Students from countries plagued with SARS outbreaks will be allowed to enroll in
area universities and colleges this summer. But some students who are already
here are canceling plans to go home.
The schools' positions could change if the epidemic worsens or if the number of
countries with travel advisories increases. The U.S. State Department currently
advises against unnecessary travel to China, Taiwan and Hong Kong; SARS
outbreaks have also occurred in Vietnam.
"No Texas university has put any kind of restriction. If the numbers begin to
indicate we should, we'll make that decision," said Richard Nicholas, vice
president for student life at Texas Woman's University.
Last week, the University of California at Berkeley barred new students from
countries hit hard by SARS, saying the university is ill-equipped to handle an
But after facing intense criticism that it overreacted, Berkeley announced over
the weekend that it will allow about 80 students from China, Hong Kong and
Taiwan to attend summer classes -- far fewer than the nearly 600 Asian students
who had already enrolled in summer and English language classes.
Severe acute respiratory syndrome, a highly contagious illness whose symptoms
mimic the flu, has killed more than 450 people worldwide. There is no known
Officials at area universities and colleges said the number of students on their
campuses who are from the affected countries is small. At the University of
Texas at Arlington, 216 students come from China, and 124 are from Taiwan. Texas
Christian University has 30 Chinese students and five from Taiwan. At the
University of North Texas, 172 students are from China and 148 are from Taiwan.
Texas Woman's University, the smallest of the four universities, has 32 students
from affected areas out of an enrollment of about 6,300 students.
University authorities have provided international students with information
about the disease and are monitoring travel plans. Officials said that if a
student shows signs of the illness, they will follow guidelines established by
the federal Centers for Disease Control and Prevention. The guidelines include
isolating patients for a 10-day incubation period.
Guili Sun, 27, a UNT computer science graduate student, believes people are
overreacting. Sun, who is from the Shanxi Province near Beijing, has a friend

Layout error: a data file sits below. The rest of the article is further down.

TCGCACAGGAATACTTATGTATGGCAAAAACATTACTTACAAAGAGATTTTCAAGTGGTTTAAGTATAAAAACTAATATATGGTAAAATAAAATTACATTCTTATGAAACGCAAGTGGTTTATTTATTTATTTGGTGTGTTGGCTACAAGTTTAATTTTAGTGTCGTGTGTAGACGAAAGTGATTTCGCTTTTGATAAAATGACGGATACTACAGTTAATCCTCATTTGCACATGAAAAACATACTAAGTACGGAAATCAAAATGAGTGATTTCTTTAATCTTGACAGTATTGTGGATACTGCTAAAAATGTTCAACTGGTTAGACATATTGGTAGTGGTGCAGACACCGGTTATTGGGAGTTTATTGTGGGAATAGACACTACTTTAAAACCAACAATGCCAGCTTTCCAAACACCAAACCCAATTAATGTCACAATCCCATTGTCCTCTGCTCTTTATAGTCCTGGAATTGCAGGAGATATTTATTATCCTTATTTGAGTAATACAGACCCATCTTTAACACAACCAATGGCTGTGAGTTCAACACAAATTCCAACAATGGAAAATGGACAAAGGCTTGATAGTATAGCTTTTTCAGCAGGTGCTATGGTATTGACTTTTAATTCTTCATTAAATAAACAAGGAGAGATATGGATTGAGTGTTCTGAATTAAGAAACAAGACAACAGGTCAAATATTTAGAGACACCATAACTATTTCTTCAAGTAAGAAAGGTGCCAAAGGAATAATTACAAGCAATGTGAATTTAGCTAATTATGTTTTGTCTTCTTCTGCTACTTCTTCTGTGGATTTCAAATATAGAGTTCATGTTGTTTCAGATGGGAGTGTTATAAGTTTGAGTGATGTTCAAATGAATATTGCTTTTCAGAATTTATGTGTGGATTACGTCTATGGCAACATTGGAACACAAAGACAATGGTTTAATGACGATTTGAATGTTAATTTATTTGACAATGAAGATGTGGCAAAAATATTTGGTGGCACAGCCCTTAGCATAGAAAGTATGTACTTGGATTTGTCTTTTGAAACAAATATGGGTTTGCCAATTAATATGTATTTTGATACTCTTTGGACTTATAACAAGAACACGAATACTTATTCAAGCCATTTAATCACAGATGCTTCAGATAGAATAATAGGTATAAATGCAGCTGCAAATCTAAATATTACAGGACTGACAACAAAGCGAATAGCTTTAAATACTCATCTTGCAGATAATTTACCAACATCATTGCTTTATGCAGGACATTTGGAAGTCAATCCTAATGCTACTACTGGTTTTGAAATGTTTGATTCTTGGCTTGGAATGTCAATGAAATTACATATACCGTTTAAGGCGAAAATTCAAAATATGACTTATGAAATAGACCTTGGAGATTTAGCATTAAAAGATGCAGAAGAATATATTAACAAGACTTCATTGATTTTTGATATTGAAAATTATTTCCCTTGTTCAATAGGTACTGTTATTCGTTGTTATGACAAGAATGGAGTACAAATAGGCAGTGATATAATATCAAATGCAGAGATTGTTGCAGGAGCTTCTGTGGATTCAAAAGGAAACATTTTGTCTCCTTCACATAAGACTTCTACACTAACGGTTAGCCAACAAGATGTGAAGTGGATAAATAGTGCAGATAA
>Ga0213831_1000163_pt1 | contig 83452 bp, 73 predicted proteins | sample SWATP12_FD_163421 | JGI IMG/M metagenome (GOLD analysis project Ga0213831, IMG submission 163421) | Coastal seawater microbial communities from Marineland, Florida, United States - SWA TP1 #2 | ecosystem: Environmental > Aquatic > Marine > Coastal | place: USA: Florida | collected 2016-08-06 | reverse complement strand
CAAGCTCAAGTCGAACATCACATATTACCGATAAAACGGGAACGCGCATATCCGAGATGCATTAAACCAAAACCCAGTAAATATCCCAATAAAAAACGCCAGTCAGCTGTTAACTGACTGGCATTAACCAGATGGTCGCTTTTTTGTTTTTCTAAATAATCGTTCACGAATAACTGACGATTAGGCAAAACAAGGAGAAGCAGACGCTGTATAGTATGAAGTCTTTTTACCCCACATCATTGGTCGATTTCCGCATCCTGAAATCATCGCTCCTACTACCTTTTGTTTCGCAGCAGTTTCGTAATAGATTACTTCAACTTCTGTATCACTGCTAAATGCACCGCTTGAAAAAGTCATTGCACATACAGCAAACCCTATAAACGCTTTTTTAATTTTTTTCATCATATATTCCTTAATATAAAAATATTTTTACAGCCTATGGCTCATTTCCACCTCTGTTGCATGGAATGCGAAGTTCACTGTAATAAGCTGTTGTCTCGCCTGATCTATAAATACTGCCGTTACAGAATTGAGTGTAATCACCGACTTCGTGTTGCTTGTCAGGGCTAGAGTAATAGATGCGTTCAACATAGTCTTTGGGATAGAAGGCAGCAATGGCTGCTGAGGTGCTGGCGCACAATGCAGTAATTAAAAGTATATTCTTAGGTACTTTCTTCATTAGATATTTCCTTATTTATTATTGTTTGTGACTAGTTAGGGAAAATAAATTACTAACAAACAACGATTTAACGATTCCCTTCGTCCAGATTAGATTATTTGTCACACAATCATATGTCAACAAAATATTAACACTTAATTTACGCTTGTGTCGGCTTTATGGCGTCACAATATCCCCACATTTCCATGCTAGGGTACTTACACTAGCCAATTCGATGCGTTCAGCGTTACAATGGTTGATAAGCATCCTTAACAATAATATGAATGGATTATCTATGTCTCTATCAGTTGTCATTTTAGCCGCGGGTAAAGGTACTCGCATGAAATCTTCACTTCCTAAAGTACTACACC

who planned to return to China over the weekend.
"I didn't have any plans to go home. Even if I did, I think I would have stuck
to the plan. Everything is under control in the society. It's going back to
normal, so I wouldn't think it's a factor," she said.
But some of Sun's fellow students are taking no chances. Several foreign
students are staying in Denton this summer because of concerns about SARS and
because new visa procedures could make it difficult to re-enter the country,
said Su Gao, who advises the UNT Chinese Students and Scholars Association.
Gao, a UNT assistant math professor, canceled a summer trip to China when a
conference was called off. And a UNT study-abroad program has been diverted from
China to Malaysia, an east Asian country that has not had a SARS outbreak.
Texas Woman's University students Bo-I Chen and Ming-Yu Lin canceled their
summer trips home to Taiwan.
"The SARS situation is very severe," Chen said. "My wife and I made the decision
at the final minute. We lost money, but to compare with taking the risk, we
thought we'd better stay."
Jingyi Wang, 34, a graduate student at TCU, was looking forward to visiting his
parents in China this summer after not seeing his homeland for four years. But
because of SARS and increasing difficulties in getting student visas, Wang said
he canceled his trip, forfeiting his $700 round-trip ticket.
"There's no guarantee I will get infected, but probably I will make somebody
else scared if I come back," said Wang, a doctoral candidate in physics. "I'm
upset about that, but it's necessary. ... It's better for everybody."